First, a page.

Reid Perry

Q&A: Reid Perry

The son of Tap Dogs creator Dein Perry on performing with the internationally acclaimed tap group, which will be in Dallas on Sunday as part of TITAS Presents.

published Friday, March 22, 2019

Photo: Chris Richardson
Tap Dogs


Dallas — Tap lovers in Dallas rejoice! Not only will the long-running tap production STOMP be at the Eisemann Center for Performing Arts this weekend, but the hard-hitting Australian tap troupe, Dein Perry’s Tap Dogs, will also be performing at the AT&T Performing Arts Center’s Winspear Opera House on March 24. Described as part theatre, part dance, part rock concert and construction site, this show is crammed with high-energy dance, theatrical performance and music performed by the cast and live musicians.

Conceived and choreographed in 1994 by Dein Perry, Tap Dogs made a big noise at the 1995 Sydney Festival and the Edinburgh Festival later that year where it won the Glasgow Herald Angel Award. Since then Tap Dogs has performed in 330 cities and 37 countries. The show has also received more than 11 international awards, including a 1997 NY Obie Award, the Pegasus Award from the Spoleto festival, the Australian Variety Award for Entertainer of the Year and the Mo Award for Show business Ambassador in 1998.

I got a chance to catch up with Reid Perry, Dein Perry’s son, last week to talk about his working relationship with his Dad, performing in his first world tour and how Tap Dogs has changed the way audiences think about and view tap dance.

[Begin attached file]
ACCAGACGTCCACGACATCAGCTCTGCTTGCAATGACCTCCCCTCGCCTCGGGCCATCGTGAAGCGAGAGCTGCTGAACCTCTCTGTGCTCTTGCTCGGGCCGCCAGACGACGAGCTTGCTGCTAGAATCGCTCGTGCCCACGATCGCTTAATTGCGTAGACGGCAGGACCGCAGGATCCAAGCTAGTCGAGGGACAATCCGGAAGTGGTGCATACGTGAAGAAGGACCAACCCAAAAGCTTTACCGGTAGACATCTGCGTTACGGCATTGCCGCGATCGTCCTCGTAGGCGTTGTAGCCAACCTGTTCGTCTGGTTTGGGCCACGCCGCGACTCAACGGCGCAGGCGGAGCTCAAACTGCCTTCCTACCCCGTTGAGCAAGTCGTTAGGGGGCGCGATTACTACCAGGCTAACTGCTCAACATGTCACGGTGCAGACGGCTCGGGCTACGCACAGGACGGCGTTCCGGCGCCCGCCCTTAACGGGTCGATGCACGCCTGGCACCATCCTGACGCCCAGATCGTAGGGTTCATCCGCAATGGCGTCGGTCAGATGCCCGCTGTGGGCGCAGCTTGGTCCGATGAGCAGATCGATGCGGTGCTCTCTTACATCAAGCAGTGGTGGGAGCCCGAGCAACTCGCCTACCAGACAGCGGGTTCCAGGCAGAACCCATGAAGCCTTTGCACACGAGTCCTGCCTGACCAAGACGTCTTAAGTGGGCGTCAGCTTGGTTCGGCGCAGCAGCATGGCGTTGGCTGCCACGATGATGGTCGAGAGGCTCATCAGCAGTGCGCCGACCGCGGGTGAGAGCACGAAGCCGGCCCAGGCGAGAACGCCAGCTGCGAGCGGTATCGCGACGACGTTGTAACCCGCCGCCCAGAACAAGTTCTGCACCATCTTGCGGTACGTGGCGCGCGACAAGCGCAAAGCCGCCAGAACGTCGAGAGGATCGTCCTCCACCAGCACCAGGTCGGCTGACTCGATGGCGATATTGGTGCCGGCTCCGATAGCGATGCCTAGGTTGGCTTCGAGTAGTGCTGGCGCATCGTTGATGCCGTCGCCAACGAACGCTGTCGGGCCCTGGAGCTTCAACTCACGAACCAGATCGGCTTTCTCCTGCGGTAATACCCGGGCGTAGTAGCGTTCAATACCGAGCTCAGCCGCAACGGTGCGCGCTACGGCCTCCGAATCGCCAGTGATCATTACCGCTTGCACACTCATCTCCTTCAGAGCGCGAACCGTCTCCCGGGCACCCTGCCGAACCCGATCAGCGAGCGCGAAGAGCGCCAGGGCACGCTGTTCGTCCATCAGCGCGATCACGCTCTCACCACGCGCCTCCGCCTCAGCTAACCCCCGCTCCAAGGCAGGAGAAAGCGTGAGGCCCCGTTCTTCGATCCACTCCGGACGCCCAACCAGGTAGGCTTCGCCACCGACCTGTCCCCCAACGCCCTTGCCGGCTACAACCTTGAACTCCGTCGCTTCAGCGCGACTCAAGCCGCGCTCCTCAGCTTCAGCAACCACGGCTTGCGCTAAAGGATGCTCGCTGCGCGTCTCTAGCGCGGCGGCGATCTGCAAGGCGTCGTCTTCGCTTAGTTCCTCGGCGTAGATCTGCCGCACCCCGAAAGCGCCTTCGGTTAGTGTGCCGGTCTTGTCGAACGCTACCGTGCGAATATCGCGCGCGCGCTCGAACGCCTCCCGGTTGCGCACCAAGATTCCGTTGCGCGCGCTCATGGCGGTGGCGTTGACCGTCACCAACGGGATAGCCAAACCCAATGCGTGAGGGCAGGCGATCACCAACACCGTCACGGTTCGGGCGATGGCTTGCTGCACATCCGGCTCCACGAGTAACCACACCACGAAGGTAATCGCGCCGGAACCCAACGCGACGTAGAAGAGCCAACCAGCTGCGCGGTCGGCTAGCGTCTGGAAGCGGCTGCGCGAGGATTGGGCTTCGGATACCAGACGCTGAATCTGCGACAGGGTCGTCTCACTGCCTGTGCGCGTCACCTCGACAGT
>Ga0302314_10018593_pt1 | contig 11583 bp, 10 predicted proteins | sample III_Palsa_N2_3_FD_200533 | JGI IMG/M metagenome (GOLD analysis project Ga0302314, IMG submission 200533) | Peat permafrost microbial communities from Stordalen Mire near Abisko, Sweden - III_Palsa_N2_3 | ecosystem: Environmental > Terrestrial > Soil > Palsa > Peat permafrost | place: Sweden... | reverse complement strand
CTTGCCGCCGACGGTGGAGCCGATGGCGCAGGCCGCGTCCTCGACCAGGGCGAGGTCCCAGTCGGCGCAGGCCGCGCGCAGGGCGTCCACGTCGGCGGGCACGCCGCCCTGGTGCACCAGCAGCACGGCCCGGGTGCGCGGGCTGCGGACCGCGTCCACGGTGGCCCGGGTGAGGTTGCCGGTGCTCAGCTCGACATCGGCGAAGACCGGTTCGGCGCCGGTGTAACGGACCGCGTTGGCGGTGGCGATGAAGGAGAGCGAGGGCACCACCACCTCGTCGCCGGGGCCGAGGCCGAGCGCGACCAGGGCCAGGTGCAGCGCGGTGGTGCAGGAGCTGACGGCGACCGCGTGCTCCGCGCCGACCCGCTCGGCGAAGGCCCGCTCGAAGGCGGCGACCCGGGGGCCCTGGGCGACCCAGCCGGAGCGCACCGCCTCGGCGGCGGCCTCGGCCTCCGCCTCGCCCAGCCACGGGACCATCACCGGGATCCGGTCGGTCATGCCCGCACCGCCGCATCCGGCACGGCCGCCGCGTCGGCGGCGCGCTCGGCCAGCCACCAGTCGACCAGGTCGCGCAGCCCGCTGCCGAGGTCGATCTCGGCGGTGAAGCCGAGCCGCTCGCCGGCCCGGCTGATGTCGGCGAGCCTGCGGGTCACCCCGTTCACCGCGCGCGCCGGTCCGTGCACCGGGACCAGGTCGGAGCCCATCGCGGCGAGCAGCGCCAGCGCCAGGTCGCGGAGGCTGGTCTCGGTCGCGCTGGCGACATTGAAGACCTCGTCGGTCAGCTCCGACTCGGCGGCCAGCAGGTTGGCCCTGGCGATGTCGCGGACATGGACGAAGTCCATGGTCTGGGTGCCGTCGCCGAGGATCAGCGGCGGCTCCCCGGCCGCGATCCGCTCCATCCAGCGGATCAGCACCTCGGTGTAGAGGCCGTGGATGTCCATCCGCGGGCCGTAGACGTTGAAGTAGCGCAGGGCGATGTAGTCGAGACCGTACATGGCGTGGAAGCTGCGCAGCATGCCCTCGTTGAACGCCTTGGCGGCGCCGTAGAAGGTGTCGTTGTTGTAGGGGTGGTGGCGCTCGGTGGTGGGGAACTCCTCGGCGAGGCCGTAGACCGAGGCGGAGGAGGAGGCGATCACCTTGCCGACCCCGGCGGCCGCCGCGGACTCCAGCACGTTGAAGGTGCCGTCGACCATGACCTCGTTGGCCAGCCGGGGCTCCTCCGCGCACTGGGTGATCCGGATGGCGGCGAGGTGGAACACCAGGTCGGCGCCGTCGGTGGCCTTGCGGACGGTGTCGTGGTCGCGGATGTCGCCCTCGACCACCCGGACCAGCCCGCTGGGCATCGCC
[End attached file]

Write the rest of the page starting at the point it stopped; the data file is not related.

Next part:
An Australian native, Reid began his dance training at Tap Pups under his Dad. His early years were filled with performance opportunities, including the Sydney Lord Mayor’s New Year’s Eve Party at the Sydney Opera House, The Footy Show, Luna Park re-opening and the World Masters Games Opening Ceremony. He made his Tap Dogs debut in 2016 and since then has continued to perform with them at corporate events across Australia.

Back home Reid is studying an Advanced Diploma in Performing Arts at ED5 International in Sydney where he has been fortunate enough to play roles including Zach from “A Chorus Line” as well as perform alongside Australian celebrities such as Marcia Hines. This show marks his first world tour with Tap Dogs.


TheaterJones: How are you enjoying your first world tour with Tap Dogs?

Photo: Chris Richardson
Reid Perry

Reid Perry: With it being my first tour just getting to see so many different countries has been really cool. At times it has been overwhelming because of the amount of places we’re going, but it has been really fun and I am always excited when we go to a new country or every time we arrive in a new place and we get to see and do new things.


How long do you get to spend at each location of the tour?

It varies from place to place. We’ve been to places where we’d do eight shows per week and we just stay in that one theater in that one city like we did in London. That way we had a few weeks to check out London. But what we’re doing right now is a road trip through the United States where we’re generally staying in places one to two days max. So, it’s hard to really see each place in situations like this, but generally it’s like an eight show week.


With such a rigorous schedule is there anything in particular that you do to prevent illness and injury while on tour?

The very simple answer is to always eat healthy. I mean you generally do not want to eat a massive meal too close to a show. So just eating healthy because when you’re traveling your immune system can get low. So eating healthy along with always stretching before and after shows so you don’t cause injury because it’s such a dangerous and full-on show. Injuries are always bound to happen so it’s important that we are stretching and making sure we are warm before going on stage to make sure that the injuries are minimal.


What makes the show so dangerous?